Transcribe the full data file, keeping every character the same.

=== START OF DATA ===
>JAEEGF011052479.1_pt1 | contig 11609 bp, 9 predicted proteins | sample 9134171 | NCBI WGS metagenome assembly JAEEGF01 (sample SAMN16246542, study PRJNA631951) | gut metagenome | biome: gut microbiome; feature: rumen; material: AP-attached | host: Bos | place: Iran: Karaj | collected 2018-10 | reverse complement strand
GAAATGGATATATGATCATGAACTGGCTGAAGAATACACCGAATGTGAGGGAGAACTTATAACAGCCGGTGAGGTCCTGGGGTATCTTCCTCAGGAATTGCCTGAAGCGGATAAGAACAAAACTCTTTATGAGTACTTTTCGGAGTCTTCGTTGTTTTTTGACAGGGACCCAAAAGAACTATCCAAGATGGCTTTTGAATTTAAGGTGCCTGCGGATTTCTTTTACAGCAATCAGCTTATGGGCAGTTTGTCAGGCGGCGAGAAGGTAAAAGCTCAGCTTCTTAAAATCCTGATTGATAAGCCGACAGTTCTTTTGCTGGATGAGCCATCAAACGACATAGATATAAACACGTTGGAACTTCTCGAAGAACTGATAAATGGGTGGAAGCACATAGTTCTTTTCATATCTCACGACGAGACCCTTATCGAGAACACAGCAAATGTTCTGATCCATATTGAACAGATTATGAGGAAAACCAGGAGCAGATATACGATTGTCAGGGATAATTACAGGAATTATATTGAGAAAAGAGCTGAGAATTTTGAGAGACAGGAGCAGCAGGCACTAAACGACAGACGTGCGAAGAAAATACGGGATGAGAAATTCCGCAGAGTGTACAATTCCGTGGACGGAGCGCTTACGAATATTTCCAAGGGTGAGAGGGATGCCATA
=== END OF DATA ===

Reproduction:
>JAEEGF011052479.1_pt1 | contig 11609 bp, 9 predicted proteins | sample 9134171 | NCBI WGS metagenome assembly JAEEGF01 (sample SAMN16246542, study PRJNA631951) | gut metagenome | biome: gut microbiome; feature: rumen; material: AP-attached | host: Bos | place: Iran: Karaj | collected 2018-10 | reverse complement strand
GAAATGGATATATGATCATGAACTGGCTGAAGAATACACCGAATGTGAGGGAGAACTTATAACAGCCGGTGAGGTCCTGGGGTATCTTCCTCAGGAATTGCCTGAAGCGGATAAGAACAAAACTCTTTATGAGTACTTTTCGGAGTCTTCGTTGTTTTTTGACAGGGACCCAAAAGAACTATCCAAGATGGCTTTTGAATTTAAGGTGCCTGCGGATTTCTTTTACAGCAATCAGCTTATGGGCAGTTTGTCAGGCGGCGAGAAGGTAAAAGCTCAGCTTCTTAAAATCCTGATTGATAAGCCGACAGTTCTTTTGCTGGATGAGCCATCAAACGACATAGATATAAACACGTTGGAACTTCTCGAAGAACTGATAAATGGGTGGAAGCACATAGTTCTTTTCATATCTCACGACGAGACCCTTATCGAGAACACAGCAAATGTTCTGATCCATATTGAACAGATTATGAGGAAAACCAGGAGCAGATATACGATTGTCAGGGATAATTACAGGAATTATATTGAGAAAAGAGCTGAGAATTTTGAGAGACAGGAGCAGCAGGCACTAAACGACAGACGTGCGAAGAAAATACGGGATGAGAAATTCCGCAGAGTGTACAATTCCGTGGACGGAGCGCTTACGAATATTTCCAAGGGTGAGAGGGATGCCATA